Inside Bush's War Room

Published July 14, 2004 4:43PM (EDT)

Where does President Bush get the spin to attack John Kerry? The New York Times gives us a peek into Bush's war room today, a TV-crammed media monitoring center in Virginia that functions as a veritable soundbyte factory. Staffed by interns 24-7, the campaign's spin factory is an iteration on Bill Clinton's war room model, but with one major difference: this one is equipped to go on the offense. The Times explains: "Though far more technologically advanced, Mr. Bush's war room was built in the mold of Bill Clinton's pioneering effort in 1992, which combined campaign research and communications staff members to collect and disburse information to the news media, which are crucial in shaping perceptions and candidates, as quickly as possible.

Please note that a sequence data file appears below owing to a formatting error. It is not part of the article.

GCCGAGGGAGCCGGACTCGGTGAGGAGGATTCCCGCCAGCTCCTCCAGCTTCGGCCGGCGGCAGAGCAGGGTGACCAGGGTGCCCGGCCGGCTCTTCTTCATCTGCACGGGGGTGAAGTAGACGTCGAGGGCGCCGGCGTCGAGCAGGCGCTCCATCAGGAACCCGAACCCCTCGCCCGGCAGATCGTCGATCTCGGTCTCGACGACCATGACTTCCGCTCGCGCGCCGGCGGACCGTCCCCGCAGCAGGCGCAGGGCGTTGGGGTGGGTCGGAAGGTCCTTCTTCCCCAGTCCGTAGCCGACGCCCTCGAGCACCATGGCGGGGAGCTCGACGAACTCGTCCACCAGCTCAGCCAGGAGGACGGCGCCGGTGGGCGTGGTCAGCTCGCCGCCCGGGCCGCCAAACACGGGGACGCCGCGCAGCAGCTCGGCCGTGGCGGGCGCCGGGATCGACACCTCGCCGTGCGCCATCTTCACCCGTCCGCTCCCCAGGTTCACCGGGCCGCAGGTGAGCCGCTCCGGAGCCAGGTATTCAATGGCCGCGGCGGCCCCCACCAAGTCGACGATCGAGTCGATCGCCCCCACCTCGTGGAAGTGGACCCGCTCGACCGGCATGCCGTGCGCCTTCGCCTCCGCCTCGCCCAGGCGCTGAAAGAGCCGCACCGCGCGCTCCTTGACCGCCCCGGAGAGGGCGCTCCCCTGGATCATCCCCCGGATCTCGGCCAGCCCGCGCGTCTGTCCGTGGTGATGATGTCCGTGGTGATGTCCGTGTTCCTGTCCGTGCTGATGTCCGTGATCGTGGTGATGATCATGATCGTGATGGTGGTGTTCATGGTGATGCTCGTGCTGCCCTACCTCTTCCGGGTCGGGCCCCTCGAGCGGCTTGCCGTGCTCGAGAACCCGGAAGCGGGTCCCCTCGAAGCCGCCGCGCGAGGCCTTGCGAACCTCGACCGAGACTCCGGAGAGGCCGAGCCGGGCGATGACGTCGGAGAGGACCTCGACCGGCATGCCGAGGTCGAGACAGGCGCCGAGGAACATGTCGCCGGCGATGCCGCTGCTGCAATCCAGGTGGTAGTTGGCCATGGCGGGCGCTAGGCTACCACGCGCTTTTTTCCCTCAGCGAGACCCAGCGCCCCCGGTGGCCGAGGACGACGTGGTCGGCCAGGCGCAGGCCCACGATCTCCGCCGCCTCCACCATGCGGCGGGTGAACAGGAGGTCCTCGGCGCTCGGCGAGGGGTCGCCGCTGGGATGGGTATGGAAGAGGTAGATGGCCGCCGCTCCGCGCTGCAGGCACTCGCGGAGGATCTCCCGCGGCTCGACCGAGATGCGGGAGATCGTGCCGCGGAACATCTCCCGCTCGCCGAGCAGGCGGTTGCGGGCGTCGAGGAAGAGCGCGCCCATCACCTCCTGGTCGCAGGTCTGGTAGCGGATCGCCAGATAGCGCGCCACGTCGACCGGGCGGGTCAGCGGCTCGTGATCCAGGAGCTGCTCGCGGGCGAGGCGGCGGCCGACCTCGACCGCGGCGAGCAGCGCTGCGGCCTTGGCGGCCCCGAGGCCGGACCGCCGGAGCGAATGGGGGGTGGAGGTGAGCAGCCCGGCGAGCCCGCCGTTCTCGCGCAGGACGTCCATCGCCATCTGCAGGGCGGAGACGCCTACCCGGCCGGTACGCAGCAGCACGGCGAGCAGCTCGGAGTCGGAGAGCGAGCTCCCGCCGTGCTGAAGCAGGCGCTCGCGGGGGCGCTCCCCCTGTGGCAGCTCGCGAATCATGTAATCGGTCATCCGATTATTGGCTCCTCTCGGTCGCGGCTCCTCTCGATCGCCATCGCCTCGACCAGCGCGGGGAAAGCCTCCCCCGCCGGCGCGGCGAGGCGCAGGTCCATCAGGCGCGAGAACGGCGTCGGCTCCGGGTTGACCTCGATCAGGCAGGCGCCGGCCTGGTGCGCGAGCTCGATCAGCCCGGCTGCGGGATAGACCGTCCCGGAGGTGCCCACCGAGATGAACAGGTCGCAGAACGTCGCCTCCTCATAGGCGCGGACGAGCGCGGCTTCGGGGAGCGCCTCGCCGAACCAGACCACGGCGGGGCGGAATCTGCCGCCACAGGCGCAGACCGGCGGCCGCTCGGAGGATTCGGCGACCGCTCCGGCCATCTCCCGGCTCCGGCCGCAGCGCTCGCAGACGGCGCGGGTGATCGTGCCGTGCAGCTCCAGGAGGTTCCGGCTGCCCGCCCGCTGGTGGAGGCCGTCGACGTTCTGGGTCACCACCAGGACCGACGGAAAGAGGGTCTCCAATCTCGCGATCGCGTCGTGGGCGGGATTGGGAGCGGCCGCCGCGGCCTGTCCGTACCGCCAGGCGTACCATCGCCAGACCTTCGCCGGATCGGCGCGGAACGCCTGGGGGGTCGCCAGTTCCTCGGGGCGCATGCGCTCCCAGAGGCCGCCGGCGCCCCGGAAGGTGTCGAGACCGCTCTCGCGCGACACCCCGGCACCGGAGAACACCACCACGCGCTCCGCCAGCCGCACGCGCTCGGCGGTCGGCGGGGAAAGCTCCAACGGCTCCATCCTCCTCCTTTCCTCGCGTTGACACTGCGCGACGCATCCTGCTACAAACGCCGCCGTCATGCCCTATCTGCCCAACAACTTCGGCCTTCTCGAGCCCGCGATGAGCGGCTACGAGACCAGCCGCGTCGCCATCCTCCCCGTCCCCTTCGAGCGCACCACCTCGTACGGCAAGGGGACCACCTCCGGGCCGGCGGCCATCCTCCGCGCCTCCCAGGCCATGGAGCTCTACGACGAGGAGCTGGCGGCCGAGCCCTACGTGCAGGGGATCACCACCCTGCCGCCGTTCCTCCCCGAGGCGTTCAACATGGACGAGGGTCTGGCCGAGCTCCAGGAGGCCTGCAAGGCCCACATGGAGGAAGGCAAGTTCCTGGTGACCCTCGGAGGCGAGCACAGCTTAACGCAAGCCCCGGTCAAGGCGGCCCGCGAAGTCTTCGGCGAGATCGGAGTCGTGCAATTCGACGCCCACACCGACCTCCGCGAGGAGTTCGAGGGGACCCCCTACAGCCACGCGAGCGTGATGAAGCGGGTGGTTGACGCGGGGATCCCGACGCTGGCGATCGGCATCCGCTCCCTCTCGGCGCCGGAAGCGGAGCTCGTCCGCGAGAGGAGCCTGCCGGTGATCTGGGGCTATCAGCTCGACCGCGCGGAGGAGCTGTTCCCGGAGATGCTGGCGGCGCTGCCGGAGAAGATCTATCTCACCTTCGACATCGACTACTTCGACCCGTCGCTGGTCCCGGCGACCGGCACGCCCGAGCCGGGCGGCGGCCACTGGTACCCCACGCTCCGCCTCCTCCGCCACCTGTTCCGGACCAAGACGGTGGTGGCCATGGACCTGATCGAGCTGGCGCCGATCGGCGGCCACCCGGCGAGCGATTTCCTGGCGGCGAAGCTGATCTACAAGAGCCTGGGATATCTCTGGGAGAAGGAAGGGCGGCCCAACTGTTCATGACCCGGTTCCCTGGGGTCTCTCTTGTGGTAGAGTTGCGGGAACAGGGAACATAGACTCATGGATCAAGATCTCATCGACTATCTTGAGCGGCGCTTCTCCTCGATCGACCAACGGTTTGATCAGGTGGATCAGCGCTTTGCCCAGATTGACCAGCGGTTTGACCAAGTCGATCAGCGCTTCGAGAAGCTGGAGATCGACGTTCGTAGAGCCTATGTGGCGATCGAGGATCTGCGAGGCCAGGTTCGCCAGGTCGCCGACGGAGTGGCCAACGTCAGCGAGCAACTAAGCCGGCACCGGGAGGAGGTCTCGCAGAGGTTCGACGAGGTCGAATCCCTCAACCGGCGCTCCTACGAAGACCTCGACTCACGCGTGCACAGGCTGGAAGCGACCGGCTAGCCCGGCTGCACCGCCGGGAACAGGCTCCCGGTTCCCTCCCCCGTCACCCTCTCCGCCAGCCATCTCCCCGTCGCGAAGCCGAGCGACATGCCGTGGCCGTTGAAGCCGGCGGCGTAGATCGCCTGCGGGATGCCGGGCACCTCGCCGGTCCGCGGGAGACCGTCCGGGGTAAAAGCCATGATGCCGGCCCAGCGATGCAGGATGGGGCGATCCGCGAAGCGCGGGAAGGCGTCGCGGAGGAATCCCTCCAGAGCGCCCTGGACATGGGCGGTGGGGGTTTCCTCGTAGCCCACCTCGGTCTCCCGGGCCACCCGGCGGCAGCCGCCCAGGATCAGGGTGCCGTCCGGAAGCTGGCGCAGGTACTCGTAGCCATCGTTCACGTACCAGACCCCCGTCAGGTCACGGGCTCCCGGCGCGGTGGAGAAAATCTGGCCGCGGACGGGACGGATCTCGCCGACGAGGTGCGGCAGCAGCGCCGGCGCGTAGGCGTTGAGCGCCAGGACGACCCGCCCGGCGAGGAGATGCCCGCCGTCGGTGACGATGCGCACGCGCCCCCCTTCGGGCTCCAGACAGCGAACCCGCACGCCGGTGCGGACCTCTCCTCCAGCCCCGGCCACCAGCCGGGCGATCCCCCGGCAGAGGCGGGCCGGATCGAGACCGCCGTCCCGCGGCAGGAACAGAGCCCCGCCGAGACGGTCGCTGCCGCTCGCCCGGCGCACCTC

That operation was rooted in defense, born of the Democrats' vows to never again allow Republican attacks to go unanswered the way they believed they did during the 1988 race between Michael S. Dukakis and George Bush.

"Mr. Bush's operation, however, is rooted more in offense, devised to seek out and exploit every possible opportunity to paint Mr. Kerry as a political equivocator who switches positions on important issues when it suits his political interest.

"As such, the war room is the nerve center of what Democrats, and some presidential scholars, have called the most relentlessly negative re-election campaign in memory - and what Republicans say is a necessarily energetic drive to hold Mr. Kerry to a record they say is rife with contradictions. On a daily basis, the assembled Republicans hope to pick new fights based on Mr. Kerry's most recent statements, and those from his past." And they're calling the Democrats the "coalition of the wild-eyed?"

By Stephen W. Stromberg

Stephen W. Stromberg is a former editorial fellow at Salon.

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War Room